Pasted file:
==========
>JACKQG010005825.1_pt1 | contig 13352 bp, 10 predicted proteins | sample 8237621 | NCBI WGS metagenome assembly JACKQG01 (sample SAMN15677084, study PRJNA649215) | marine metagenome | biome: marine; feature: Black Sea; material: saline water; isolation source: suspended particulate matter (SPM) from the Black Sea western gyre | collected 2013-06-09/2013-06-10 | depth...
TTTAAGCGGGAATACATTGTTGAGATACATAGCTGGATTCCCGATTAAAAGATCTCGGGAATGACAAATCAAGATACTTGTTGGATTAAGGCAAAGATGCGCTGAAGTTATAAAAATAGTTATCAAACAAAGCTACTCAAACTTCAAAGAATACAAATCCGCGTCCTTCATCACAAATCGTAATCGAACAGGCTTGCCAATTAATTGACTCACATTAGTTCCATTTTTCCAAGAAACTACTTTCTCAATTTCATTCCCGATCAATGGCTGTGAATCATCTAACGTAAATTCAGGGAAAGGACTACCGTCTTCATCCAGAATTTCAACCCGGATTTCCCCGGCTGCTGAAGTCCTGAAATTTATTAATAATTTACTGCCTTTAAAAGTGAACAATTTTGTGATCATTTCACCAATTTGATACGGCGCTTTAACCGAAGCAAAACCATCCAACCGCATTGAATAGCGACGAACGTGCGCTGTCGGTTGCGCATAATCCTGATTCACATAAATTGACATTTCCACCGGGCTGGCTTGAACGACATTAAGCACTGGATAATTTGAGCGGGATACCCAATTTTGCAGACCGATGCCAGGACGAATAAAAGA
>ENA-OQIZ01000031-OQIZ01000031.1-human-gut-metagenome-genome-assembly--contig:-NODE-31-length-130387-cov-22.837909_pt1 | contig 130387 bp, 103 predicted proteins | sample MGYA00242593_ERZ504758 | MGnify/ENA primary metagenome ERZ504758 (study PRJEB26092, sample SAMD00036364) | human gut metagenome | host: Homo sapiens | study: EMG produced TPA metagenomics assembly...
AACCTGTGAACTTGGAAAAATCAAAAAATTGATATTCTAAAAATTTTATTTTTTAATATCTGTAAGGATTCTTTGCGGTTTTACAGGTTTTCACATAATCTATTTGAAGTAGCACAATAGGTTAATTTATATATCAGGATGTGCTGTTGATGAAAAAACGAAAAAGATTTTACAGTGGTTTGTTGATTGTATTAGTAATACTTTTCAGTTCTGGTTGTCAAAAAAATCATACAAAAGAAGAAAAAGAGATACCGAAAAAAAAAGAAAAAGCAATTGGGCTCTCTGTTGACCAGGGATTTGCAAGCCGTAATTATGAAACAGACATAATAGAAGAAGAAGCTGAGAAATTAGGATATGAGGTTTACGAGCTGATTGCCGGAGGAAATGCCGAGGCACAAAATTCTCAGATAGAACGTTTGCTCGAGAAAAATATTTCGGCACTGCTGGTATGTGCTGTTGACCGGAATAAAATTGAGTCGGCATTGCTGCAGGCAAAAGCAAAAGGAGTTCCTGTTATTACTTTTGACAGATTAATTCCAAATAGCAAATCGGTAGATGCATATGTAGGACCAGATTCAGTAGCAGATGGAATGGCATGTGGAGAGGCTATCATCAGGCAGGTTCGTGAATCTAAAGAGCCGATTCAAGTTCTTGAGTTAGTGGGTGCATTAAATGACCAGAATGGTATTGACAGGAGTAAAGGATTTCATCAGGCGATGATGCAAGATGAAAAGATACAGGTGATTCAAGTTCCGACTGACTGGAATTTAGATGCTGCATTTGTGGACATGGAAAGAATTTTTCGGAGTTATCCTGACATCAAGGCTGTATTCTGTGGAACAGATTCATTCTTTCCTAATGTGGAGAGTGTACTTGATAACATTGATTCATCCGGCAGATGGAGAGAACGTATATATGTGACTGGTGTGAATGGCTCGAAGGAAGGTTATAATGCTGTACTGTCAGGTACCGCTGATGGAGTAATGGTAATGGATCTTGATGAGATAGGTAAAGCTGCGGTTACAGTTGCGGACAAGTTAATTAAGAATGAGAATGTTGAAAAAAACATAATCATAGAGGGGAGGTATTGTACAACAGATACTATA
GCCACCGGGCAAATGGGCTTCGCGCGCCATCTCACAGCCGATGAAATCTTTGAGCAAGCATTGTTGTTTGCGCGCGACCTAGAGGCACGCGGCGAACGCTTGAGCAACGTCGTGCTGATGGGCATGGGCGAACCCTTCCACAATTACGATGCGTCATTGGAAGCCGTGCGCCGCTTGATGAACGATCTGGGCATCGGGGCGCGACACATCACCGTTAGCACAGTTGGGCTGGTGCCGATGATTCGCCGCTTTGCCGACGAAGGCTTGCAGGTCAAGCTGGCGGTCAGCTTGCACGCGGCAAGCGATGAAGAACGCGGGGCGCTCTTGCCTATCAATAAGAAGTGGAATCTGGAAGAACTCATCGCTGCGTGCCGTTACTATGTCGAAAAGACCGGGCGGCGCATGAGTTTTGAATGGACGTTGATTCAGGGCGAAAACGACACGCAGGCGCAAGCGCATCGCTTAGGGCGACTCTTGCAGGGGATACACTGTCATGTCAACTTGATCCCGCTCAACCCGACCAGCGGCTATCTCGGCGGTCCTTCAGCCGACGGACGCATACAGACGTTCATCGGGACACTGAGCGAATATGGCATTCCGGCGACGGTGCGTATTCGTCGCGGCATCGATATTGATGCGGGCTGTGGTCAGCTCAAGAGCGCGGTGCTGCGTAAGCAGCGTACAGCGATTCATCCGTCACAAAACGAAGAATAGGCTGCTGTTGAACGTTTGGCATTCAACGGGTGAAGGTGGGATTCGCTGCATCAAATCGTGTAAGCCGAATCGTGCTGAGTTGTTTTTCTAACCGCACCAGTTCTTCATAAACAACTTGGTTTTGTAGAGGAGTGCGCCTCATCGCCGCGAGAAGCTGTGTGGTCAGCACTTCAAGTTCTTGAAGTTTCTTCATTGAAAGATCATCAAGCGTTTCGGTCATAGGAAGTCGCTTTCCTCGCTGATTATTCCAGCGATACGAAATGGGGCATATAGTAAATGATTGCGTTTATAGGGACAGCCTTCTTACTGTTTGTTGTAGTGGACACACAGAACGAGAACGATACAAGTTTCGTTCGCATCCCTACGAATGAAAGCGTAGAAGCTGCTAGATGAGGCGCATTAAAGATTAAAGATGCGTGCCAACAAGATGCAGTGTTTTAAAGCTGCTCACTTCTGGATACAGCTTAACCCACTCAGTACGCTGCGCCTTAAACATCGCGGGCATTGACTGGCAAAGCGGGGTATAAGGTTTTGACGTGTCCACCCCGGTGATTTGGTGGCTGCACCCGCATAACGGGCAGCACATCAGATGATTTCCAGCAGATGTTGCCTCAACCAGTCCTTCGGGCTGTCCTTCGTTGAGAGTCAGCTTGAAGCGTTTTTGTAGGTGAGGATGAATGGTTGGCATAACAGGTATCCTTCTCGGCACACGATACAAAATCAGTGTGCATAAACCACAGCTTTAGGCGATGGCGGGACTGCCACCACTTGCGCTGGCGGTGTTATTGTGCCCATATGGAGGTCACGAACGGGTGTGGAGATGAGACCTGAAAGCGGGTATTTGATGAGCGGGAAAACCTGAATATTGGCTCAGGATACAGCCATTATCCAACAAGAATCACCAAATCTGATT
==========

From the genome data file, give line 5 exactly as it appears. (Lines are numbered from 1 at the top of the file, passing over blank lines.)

GCCACCGGGCAAATGGGCTTCGCGCGCCATCTCACAGCCGATGAAATCTTTGAGCAAGCATTGTTGTTTGCGCGCGACCTAGAGGCACGCGGCGAACGCTTGAGCAACGTCGTGCTGATGGGCATGGGCGAACCCTTCCACAATTACGATGCGTCATTGGAAGCCGTGCGCCGCTTGATGAACGATCTGGGCATCGGGGCGCGACACATCACCGTTAGCACAGTTGGGCTGGTGCCGATGATTCGCCGCTTTGCCGACGAAGGCTTGCAGGTCAAGCTGGCGGTCAGCTTGCACGCGGCAAGCGATGAAGAACGCGGGGCGCTCTTGCCTATCAATAAGAAGTGGAATCTGGAAGAACTCATCGCTGCGTGCCGTTACTATGTCGAAAAGACCGGGCGGCGCATGAGTTTTGAATGGACGTTGATTCAGGGCGAAAACGACACGCAGGCGCAAGCGCATCGCTTAGGGCGACTCTTGCAGGGGATACACTGTCATGTCAACTTGATCCCGCTCAACCCGACCAGCGGCTATCTCGGCGGTCCTTCAGCCGACGGACGCATACAGACGTTCATCGGGACACTGAGCGAATATGGCATTCCGGCGACGGTGCGTATTCGTCGCGGCATCGATATTGATGCGGGCTGTGGTCAGCTCAAGAGCGCGGTGCTGCGTAAGCAGCGTACAGCGATTCATCCGTCACAAAACGAAGAATAGGCTGCTGTTGAACGTTTGGCATTCAACGGGTGAAGGTGGGATTCGCTGCATCAAATCGTGTAAGCCGAATCGTGCTGAGTTGTTTTTCTAACCGCACCAGTTCTTCATAAACAACTTGGTTTTGTAGAGGAGTGCGCCTCATCGCCGCGAGAAGCTGTGTGGTCAGCACTTCAAGTTCTTGAAGTTTCTTCATTGAAAGATCATCAAGCGTTTCGGTCATAGGAAGTCGCTTTCCTCGCTGATTATTCCAGCGATACGAAATGGGGCATATAGTAAATGATTGCGTTTATAGGGACAGCCTTCTTACTGTTTGTTGTAGTGGACACACAGAACGAGAACGATACAAGTTTCGTTCGCATCCCTACGAATGAAAGCGTAGAAGCTGCTAGATGAGGCGCATTAAAGATTAAAGATGCGTGCCAACAAGATGCAGTGTTTTAAAGCTGCTCACTTCTGGATACAGCTTAACCCACTCAGTACGCTGCGCCTTAAACATCGCGGGCATTGACTGGCAAAGCGGGGTATAAGGTTTTGACGTGTCCACCCCGGTGATTTGGTGGCTGCACCCGCATAACGGGCAGCACATCAGATGATTTCCAGCAGATGTTGCCTCAACCAGTCCTTCGGGCTGTCCTTCGTTGAGAGTCAGCTTGAAGCGTTTTTGTAGGTGAGGATGAATGGTTGGCATAACAGGTATCCTTCTCGGCACACGATACAAAATCAGTGTGCATAAACCACAGCTTTAGGCGATGGCGGGACTGCCACCACTTGCGCTGGCGGTGTTATTGTGCCCATATGGAGGTCACGAACGGGTGTGGAGATGAGACCTGAAAGCGGGTATTTGATGAGCGGGAAAACCTGAATATTGGCTCAGGATACAGCCATTATCCAACAAGAATCACCAAATCTGATT